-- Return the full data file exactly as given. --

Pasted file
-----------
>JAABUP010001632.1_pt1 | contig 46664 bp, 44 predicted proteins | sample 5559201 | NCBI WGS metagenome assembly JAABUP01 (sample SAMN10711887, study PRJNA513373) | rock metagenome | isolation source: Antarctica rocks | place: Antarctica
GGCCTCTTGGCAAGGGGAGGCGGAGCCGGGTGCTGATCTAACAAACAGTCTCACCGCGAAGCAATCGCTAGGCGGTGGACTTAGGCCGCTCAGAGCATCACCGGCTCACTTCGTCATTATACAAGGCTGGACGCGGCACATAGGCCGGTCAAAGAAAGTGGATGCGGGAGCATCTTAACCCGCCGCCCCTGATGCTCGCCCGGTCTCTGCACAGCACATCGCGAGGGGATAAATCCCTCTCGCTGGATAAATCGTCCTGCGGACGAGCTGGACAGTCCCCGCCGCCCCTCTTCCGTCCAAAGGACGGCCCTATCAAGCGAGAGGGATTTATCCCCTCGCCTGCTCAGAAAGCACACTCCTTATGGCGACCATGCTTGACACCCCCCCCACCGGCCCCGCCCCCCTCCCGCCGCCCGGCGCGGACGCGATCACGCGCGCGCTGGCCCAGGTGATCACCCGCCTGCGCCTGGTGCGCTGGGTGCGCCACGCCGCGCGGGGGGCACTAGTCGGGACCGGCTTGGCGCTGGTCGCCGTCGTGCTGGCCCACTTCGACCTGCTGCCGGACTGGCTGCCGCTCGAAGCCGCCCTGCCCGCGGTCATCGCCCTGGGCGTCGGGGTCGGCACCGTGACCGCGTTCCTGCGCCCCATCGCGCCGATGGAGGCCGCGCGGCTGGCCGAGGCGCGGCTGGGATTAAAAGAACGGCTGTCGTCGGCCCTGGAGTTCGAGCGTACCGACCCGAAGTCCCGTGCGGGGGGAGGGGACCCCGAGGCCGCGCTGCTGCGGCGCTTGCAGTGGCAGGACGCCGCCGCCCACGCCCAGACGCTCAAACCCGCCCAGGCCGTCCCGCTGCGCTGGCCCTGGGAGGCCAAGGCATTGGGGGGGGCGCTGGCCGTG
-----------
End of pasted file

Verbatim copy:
>JAABUP010001632.1_pt1 | contig 46664 bp, 44 predicted proteins | sample 5559201 | NCBI WGS metagenome assembly JAABUP01 (sample SAMN10711887, study PRJNA513373) | rock metagenome | isolation source: Antarctica rocks | place: Antarctica
GGCCTCTTGGCAAGGGGAGGCGGAGCCGGGTGCTGATCTAACAAACAGTCTCACCGCGAAGCAATCGCTAGGCGGTGGACTTAGGCCGCTCAGAGCATCACCGGCTCACTTCGTCATTATACAAGGCTGGACGCGGCACATAGGCCGGTCAAAGAAAGTGGATGCGGGAGCATCTTAACCCGCCGCCCCTGATGCTCGCCCGGTCTCTGCACAGCACATCGCGAGGGGATAAATCCCTCTCGCTGGATAAATCGTCCTGCGGACGAGCTGGACAGTCCCCGCCGCCCCTCTTCCGTCCAAAGGACGGCCCTATCAAGCGAGAGGGATTTATCCCCTCGCCTGCTCAGAAAGCACACTCCTTATGGCGACCATGCTTGACACCCCCCCCACCGGCCCCGCCCCCCTCCCGCCGCCCGGCGCGGACGCGATCACGCGCGCGCTGGCCCAGGTGATCACCCGCCTGCGCCTGGTGCGCTGGGTGCGCCACGCCGCGCGGGGGGCACTAGTCGGGACCGGCTTGGCGCTGGTCGCCGTCGTGCTGGCCCACTTCGACCTGCTGCCGGACTGGCTGCCGCTCGAAGCCGCCCTGCCCGCGGTCATCGCCCTGGGCGTCGGGGTCGGCACCGTGACCGCGTTCCTGCGCCCCATCGCGCCGATGGAGGCCGCGCGGCTGGCCGAGGCGCGGCTGGGATTAAAAGAACGGCTGTCGTCGGCCCTGGAGTTCGAGCGTACCGACCCGAAGTCCCGTGCGGGGGGAGGGGACCCCGAGGCCGCGCTGCTGCGGCGCTTGCAGTGGCAGGACGCCGCCGCCCACGCCCAGACGCTCAAACCCGCCCAGGCCGTCCCGCTGCGCTGGCCCTGGGAGGCCAAGGCATTGGGGGGGGCGCTGGCCGTG